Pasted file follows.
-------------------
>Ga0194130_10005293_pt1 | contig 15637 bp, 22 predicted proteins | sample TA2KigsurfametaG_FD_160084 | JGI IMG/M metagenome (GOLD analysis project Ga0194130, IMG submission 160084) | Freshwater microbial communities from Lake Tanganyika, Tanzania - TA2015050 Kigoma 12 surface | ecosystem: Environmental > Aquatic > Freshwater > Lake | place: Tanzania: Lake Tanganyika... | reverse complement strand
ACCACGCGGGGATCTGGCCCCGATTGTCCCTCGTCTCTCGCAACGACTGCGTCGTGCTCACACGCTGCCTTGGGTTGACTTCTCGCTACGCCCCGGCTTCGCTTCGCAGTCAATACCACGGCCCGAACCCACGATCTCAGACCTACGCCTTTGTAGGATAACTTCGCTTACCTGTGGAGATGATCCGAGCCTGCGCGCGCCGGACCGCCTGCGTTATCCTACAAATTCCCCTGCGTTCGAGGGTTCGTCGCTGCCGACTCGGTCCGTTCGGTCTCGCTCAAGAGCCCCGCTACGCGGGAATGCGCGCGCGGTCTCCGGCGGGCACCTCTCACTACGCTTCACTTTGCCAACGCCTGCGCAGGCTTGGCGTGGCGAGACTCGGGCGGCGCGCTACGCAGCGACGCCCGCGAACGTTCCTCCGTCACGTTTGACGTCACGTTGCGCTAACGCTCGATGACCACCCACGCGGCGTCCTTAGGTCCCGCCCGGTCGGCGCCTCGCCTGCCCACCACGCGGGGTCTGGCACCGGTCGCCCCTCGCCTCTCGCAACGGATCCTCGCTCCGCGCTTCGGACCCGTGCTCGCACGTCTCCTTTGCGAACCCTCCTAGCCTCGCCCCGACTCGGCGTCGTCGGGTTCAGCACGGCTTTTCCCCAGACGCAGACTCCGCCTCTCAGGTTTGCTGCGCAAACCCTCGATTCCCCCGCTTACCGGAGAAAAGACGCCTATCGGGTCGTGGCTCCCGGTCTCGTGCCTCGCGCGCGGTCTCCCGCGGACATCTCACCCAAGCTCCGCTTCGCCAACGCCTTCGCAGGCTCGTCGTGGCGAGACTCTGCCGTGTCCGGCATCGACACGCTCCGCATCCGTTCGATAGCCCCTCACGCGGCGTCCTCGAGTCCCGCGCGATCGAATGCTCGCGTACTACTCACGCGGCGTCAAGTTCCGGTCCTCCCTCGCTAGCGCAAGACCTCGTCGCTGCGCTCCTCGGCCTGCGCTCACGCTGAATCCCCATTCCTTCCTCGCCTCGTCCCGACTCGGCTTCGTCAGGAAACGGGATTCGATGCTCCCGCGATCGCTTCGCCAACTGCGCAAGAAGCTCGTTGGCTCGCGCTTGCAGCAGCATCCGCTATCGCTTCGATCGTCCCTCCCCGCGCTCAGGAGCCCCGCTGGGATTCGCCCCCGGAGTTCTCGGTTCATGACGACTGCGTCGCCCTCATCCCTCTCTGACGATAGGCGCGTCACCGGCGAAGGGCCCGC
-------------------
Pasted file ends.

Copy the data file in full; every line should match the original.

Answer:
>Ga0194130_10005293_pt1 | contig 15637 bp, 22 predicted proteins | sample TA2KigsurfametaG_FD_160084 | JGI IMG/M metagenome (GOLD analysis project Ga0194130, IMG submission 160084) | Freshwater microbial communities from Lake Tanganyika, Tanzania - TA2015050 Kigoma 12 surface | ecosystem: Environmental > Aquatic > Freshwater > Lake | place: Tanzania: Lake Tanganyika... | reverse complement strand
ACCACGCGGGGATCTGGCCCCGATTGTCCCTCGTCTCTCGCAACGACTGCGTCGTGCTCACACGCTGCCTTGGGTTGACTTCTCGCTACGCCCCGGCTTCGCTTCGCAGTCAATACCACGGCCCGAACCCACGATCTCAGACCTACGCCTTTGTAGGATAACTTCGCTTACCTGTGGAGATGATCCGAGCCTGCGCGCGCCGGACCGCCTGCGTTATCCTACAAATTCCCCTGCGTTCGAGGGTTCGTCGCTGCCGACTCGGTCCGTTCGGTCTCGCTCAAGAGCCCCGCTACGCGGGAATGCGCGCGCGGTCTCCGGCGGGCACCTCTCACTACGCTTCACTTTGCCAACGCCTGCGCAGGCTTGGCGTGGCGAGACTCGGGCGGCGCGCTACGCAGCGACGCCCGCGAACGTTCCTCCGTCACGTTTGACGTCACGTTGCGCTAACGCTCGATGACCACCCACGCGGCGTCCTTAGGTCCCGCCCGGTCGGCGCCTCGCCTGCCCACCACGCGGGGTCTGGCACCGGTCGCCCCTCGCCTCTCGCAACGGATCCTCGCTCCGCGCTTCGGACCCGTGCTCGCACGTCTCCTTTGCGAACCCTCCTAGCCTCGCCCCGACTCGGCGTCGTCGGGTTCAGCACGGCTTTTCCCCAGACGCAGACTCCGCCTCTCAGGTTTGCTGCGCAAACCCTCGATTCCCCCGCTTACCGGAGAAAAGACGCCTATCGGGTCGTGGCTCCCGGTCTCGTGCCTCGCGCGCGGTCTCCCGCGGACATCTCACCCAAGCTCCGCTTCGCCAACGCCTTCGCAGGCTCGTCGTGGCGAGACTCTGCCGTGTCCGGCATCGACACGCTCCGCATCCGTTCGATAGCCCCTCACGCGGCGTCCTCGAGTCCCGCGCGATCGAATGCTCGCGTACTACTCACGCGGCGTCAAGTTCCGGTCCTCCCTCGCTAGCGCAAGACCTCGTCGCTGCGCTCCTCGGCCTGCGCTCACGCTGAATCCCCATTCCTTCCTCGCCTCGTCCCGACTCGGCTTCGTCAGGAAACGGGATTCGATGCTCCCGCGATCGCTTCGCCAACTGCGCAAGAAGCTCGTTGGCTCGCGCTTGCAGCAGCATCCGCTATCGCTTCGATCGTCCCTCCCCGCGCTCAGGAGCCCCGCTGGGATTCGCCCCCGGAGTTCTCGGTTCATGACGACTGCGTCGCCCTCATCCCTCTCTGACGATAGGCGCGTCACCGGCGAAGGGCCCGC